I figured I had better touch on this before it becomes old news what with President Bush considering using the TARP funds for an auto bailout as we speak. By the way, my wife warned me that I shouldn't write really long entries as people wouldn't have the time or desire to read them... I told her that that was exactly the point of minutiae, it's all the details - and that's how I am!
A few months ago I had a strategic international business class where I had the arduous task of writing a weekly essay on current events as they pertained to international business. I found an article from MSNBC regarding GM’s efforts to cut costs to stave off the serious dangers that it was facing. It’s funny how hindsight really is 20/20. This article was from July 15th – long before they would be faced with the major issues that they now face. I have included some analysis from that essay. It basically had to do with the fact that GM needed to cut costs or increase sales in order to have the cash necessary to pay its bills – it was the proverbial writing on the wall.
According to the text from one of my previous classes, a business can make money in only a few ways. Logically, two of the most effective ways to manage this are to increase revenue and to lower costs. As with personal finances, these management tools are fairly simple to understand – either you need to make more money or spend less.
There are several strategies for increasing revenue. Basically the goal would be increase sales of your good or service, raise the price, or expand your company footprint. Several volumes have been and could be written on any one of these approaches. A company will usually try to increase sales or raise their prices before they look to increase their footprint – assuming they are fully expanded into their domestic market. This is usually due to many of the hurdles that have to be overcome as a company expands its global footprint. Some companies may need to expand globally but are constrained by various internal and external forces. Externally they might have a corporate structure or ownership that isn’t permitted in a different market. Much like some government controlled companies from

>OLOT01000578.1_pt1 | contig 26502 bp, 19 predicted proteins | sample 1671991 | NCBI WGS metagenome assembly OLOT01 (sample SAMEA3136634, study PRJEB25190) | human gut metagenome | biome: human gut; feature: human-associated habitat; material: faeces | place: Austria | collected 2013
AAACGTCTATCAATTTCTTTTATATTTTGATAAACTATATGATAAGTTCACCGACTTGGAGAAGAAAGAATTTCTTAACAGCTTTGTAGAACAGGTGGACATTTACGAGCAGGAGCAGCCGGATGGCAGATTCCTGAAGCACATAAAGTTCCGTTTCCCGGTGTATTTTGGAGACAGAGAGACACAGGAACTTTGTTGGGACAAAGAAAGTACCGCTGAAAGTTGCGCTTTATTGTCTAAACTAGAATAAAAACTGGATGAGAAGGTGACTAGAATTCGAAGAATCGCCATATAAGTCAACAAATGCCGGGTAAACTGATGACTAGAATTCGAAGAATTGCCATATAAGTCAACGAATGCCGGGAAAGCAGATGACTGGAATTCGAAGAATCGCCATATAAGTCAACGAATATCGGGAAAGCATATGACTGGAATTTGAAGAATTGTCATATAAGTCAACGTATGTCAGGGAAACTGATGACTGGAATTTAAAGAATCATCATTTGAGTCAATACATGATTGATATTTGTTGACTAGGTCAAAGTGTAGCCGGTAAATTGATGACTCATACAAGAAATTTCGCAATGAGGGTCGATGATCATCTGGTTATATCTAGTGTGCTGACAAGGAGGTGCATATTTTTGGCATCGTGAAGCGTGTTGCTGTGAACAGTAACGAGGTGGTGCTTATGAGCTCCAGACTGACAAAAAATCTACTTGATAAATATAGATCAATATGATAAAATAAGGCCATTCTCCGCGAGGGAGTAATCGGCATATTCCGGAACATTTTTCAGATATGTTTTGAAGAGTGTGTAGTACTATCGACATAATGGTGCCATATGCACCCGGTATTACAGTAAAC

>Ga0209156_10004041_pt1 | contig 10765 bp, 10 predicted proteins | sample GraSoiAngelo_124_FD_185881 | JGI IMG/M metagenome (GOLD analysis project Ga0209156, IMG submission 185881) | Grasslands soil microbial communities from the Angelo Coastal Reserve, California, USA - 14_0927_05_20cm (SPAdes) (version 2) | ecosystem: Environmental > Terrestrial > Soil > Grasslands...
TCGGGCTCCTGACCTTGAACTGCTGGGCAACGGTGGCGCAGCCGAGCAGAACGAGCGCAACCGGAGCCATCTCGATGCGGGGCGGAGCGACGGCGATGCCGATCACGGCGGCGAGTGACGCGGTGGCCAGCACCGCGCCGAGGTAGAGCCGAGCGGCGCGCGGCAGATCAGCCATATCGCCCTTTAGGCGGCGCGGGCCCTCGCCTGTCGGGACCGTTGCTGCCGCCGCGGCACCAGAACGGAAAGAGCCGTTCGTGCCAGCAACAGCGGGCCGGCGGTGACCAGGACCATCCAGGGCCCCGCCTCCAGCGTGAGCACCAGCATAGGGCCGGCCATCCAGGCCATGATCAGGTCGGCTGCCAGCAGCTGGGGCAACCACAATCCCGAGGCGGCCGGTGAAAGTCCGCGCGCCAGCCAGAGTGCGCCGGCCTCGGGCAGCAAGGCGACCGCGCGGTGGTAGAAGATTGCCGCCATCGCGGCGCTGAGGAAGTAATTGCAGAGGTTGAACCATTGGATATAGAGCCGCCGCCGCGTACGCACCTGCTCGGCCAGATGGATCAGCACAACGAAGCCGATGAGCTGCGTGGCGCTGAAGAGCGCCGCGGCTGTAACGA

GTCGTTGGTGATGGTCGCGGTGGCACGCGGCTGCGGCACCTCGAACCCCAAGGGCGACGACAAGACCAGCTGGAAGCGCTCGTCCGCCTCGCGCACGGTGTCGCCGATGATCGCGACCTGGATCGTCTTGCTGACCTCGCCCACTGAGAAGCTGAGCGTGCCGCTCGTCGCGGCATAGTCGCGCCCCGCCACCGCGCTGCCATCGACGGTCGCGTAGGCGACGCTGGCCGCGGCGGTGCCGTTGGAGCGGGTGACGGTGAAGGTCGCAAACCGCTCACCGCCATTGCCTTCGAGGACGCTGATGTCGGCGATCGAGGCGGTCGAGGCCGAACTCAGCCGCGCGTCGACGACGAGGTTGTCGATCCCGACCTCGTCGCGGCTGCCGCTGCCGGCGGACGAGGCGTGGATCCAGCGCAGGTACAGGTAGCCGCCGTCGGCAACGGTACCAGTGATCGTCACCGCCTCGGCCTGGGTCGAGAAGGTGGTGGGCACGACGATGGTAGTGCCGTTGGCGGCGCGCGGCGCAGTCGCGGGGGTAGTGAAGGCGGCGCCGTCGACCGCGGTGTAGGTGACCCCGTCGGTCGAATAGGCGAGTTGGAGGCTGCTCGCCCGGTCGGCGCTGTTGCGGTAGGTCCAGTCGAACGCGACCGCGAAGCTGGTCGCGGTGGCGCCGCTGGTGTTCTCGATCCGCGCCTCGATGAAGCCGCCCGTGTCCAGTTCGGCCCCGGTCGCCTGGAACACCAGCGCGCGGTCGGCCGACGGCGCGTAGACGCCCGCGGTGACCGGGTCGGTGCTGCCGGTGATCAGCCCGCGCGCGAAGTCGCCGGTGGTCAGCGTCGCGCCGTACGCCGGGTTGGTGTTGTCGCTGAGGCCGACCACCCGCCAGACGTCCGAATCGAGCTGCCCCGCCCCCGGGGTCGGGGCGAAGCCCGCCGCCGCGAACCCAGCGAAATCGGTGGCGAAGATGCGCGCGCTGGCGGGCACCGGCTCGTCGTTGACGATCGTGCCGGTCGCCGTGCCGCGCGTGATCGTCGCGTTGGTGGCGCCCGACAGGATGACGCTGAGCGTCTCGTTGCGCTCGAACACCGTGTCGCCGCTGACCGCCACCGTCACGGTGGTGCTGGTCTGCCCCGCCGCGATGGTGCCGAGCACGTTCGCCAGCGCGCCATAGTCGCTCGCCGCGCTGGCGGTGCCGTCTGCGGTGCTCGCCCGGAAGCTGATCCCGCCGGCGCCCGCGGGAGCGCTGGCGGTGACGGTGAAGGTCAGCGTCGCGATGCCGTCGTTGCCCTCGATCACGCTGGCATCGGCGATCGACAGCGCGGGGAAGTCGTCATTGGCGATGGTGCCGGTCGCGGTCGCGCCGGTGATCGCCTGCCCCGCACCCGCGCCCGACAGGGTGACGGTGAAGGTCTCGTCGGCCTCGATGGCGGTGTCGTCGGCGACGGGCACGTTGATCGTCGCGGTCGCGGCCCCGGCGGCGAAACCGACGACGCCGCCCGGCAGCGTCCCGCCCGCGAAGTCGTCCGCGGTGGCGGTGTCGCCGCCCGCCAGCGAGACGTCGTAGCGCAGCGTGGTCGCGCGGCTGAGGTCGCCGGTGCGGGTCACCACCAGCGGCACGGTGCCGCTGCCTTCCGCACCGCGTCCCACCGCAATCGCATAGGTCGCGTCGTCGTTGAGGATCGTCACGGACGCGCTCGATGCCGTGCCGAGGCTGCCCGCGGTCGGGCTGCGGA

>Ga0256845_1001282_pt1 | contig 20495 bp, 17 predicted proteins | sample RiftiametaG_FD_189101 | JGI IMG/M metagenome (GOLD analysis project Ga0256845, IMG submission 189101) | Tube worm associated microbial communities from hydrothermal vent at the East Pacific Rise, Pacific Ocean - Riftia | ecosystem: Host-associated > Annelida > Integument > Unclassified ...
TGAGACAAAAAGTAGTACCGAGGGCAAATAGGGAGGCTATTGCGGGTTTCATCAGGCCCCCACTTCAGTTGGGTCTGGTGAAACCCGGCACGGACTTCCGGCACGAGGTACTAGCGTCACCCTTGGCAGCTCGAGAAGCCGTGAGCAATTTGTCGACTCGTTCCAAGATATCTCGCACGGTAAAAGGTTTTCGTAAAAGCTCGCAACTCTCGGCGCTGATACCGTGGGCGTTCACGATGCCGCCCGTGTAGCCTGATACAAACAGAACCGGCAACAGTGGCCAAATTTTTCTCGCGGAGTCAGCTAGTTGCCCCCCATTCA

At first brush I didn’t think that this article really had much to do with the assigned reading for the week. However as I read this and ancillary articles the picture it painted was pretty clear. GM has clearly become a huge international company. In many of its markets outside of the
Much of the success that GM has experienced outside of the
In essence they have to determine how to stay in business in the market that they call home. The landscape of the
As we now know they have gone to
But why are so many people opposed to this and not the financial bailout? I think it is for many reasons but a big part of it is the fact that the Big Three are three of the Biggest Whiners in the country. Not to mention the fact that Chrysler is privately held by Ceribus Capital. But they are continually strong-armed by the biggest union in the world, the UAW. And every time they get kicked while they are down by the UAW’s arm twisting (mixed metaphors, I know) and they end up conceding just so they can continue production, fully aware of the fact that they will have to do it again in a few month’s time. They continue to cry that their woes are the product of the economic downturn, but I think that it’s just the downturn that exposed the festering sore that was being covered by bandaid after bloody bandaid. Let’s just see if the newly appointed CAR CZAR (just what we need, someone else who will get into a pissing contest with Ron Gettelfinger) will have any power to make the changes necessary to keep the big three from crawling back a third time.
I could go on, but I need to finish working…at least I don’t cost my company $73 an hour!